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Analysts stay positive on incumbent telcos even as TPG rolls out commercial launch

Stanislaus Jude Chan
Stanislaus Jude Chan • 3 min read
Analysts stay positive on incumbent telcos even as TPG rolls out commercial launch
While TPG has signalled its intention to target three key groups on the back of its $10 a month SIM-only plans, DBS analyst Sachin Mittal opines that the telco is likely to see limited success.
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SINGAPORE (Apr 1): TPG Telecom on March 31 rolled out its long-awaited commercial launch, unveiling a SIM-only plan at $10 a month for 50GB of data.

But market watchers are far from worried that the newcomer will have an adverse impact on incumbent telcos Singapore Telecommunications and StarHub as well as fibre network infrastructure provider NetLink NBN Trust.

“TPG has acknowledged its current lack of adequate coverage in underground MRT tunnels. As we understand, TPG’s voice-call experience is also sub-optimal due to the lack of a 3G network to plug the gaps in its newly-built 4G network,” says Sachin Mittal, an analyst at DBS Group Research, in an April 1 report.

While TPG has signalled its intention to target three key groups – parents buying a first SIM card for their children, users with a second or third smartphone device, and foreign workers – Mittal opines that the telco is likely to see limited success.

“TPG might appeal to a niche market of consumers who use a second or third smartphone device to stream video outdoors,” Mittal says.

However, he adds that parent have other options, such as MyRepublic, which offer similarly cheap plans, but with “superior network coverage and voice-call experience”.

And while foreign workers may be swayed but TPG’s low prices, Mittal says they are likely to only be won over by telcos with an extensive distribution network.

“Many foreign workers are not digitally savvy, and they need to be guided by the local distribution agents in making the purchase. Building a local distribution network on the ground takes a lot of time and cost, which we think it will be a challenge for TPG,” the analyst says.

“In addition, there are various documents required on top of an initial deposit for foreign workers to be eligible for the postpaid plans,” he adds.

DBS is keeping its “buy” calls on all three telecom sector stocks – Singtel, StarHub and NetLink Trust – with target prices at $2.85, $1.40 and 95 cents, respectively.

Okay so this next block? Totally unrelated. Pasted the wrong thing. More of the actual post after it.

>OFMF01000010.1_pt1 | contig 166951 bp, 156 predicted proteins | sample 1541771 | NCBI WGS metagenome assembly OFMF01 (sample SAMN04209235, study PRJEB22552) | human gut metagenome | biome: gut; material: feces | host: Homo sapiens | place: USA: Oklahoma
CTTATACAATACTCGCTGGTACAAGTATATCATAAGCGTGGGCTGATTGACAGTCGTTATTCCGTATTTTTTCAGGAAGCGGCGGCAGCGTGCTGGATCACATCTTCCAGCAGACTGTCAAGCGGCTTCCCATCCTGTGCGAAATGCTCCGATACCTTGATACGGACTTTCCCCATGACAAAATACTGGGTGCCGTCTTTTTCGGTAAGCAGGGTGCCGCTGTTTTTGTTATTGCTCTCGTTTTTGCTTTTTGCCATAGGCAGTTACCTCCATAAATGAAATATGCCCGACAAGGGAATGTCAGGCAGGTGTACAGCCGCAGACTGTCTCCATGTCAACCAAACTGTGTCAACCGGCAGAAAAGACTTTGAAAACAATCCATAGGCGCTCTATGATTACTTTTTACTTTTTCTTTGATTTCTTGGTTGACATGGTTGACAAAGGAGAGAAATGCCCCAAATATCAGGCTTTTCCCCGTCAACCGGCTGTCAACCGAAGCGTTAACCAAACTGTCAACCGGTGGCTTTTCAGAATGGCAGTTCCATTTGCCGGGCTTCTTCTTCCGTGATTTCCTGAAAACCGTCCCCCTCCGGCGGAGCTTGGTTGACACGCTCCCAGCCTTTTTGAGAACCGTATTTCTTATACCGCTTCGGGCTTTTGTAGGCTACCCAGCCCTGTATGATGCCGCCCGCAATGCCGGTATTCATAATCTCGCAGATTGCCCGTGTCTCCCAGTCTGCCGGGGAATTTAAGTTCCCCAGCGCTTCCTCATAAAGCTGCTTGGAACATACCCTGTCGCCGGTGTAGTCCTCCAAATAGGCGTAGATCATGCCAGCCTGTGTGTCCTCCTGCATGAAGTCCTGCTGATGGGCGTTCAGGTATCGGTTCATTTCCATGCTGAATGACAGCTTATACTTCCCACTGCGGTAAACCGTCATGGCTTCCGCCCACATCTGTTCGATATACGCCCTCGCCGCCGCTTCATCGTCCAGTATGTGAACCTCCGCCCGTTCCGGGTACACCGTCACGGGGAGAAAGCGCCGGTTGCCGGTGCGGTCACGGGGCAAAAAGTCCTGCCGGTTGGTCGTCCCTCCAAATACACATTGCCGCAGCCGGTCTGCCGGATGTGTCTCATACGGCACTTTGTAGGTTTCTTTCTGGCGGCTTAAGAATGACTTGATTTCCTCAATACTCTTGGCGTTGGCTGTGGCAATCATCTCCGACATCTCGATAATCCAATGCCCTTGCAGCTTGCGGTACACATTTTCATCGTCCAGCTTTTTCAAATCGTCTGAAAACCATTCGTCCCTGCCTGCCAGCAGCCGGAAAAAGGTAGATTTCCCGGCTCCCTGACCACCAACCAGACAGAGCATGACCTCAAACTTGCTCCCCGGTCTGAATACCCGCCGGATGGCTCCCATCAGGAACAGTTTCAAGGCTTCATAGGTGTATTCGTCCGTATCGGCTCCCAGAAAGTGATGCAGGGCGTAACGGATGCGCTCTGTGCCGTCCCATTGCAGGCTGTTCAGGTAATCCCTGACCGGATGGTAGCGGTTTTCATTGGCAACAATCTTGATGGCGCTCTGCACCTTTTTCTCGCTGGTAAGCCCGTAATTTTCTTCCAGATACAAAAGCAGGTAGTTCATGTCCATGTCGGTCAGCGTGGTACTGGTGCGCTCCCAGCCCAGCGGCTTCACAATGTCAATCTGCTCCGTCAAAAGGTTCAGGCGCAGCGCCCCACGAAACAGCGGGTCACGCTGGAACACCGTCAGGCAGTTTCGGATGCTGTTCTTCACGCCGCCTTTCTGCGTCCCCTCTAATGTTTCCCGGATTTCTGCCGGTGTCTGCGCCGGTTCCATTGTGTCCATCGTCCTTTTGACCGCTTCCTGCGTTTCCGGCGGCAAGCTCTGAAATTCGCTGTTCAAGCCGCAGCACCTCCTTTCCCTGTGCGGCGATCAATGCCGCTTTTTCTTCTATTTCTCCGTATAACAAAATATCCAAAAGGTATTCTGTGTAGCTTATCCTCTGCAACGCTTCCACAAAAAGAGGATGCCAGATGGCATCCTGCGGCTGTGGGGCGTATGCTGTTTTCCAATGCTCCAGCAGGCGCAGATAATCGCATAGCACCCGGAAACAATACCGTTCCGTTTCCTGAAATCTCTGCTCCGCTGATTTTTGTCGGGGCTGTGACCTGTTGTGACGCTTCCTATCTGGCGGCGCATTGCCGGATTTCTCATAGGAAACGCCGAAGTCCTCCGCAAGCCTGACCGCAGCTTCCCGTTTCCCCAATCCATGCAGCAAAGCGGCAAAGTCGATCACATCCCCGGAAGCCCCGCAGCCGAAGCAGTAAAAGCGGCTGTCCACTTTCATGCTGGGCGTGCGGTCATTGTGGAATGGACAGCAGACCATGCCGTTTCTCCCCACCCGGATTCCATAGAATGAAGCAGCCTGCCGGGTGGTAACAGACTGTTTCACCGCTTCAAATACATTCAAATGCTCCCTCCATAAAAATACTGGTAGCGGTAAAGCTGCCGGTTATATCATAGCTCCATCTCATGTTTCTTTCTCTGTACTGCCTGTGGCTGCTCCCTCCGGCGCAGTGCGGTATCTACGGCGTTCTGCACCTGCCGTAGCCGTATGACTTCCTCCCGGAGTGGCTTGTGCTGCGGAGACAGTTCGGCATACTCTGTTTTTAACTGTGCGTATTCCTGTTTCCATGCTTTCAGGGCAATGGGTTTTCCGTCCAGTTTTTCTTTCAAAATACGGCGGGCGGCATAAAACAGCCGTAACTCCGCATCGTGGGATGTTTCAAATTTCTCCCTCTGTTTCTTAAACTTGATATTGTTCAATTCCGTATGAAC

“Netlink is our top pick for 5.8% yield,” Mittal says. “We also like Singtel for around 5.8% dividend yield and StarHub for around 7.0% yield.”

Meanwhile, CGS-CIMB Research is maintaining its “add” call on Singtel, after the group announced March 27 that video-streaming service HOOQ Digital has filed for liquidation.

“We view this development positively, as it has always been difficult for HOOQ to succeed in the market given the plethora of video-streaming applications – such as Netflix, Viu, and Disney+ – and widespread piracy in Asia,” says lead analyst Foong Choong Chen in a March 31 report.

While Singtel will likely have to provide a one-off impairment for its HOOQ investment, Foong estimates that the liquidation will remove a net loss of $85 million from Singtel’s profit and loss statement.

Meanwhile, Foong is also bullish on news that Singtel is looking to sell Optus’ towers in Australia, which may be worth some $1.8 billion.

“If true, we view this new development positively,” Foong says. “After spending heavy capex in Australia in FY2015-2018 to improve its 4G network and rollout regional coverage to better match Telstra, the tower sale proceeds could help to pare debt and fund Optus’s 5G network rollout, without further burdening the balance sheet.”

However, the analyst is cutting Singtel’s core earnings per share forecasts for FY2020-2022 by 2-4%. As a result, CGS-CIMB is lowering its target price for Singtel to $3.40, from $3.70 previously.

As at 4.54pm, shares in Singtel are trading 1.2% down at $2.51, shares in StarHub are trading 0.8% higher at $1.34, and units in NetLink Trust are 2.2% lower at 88.5 cents.

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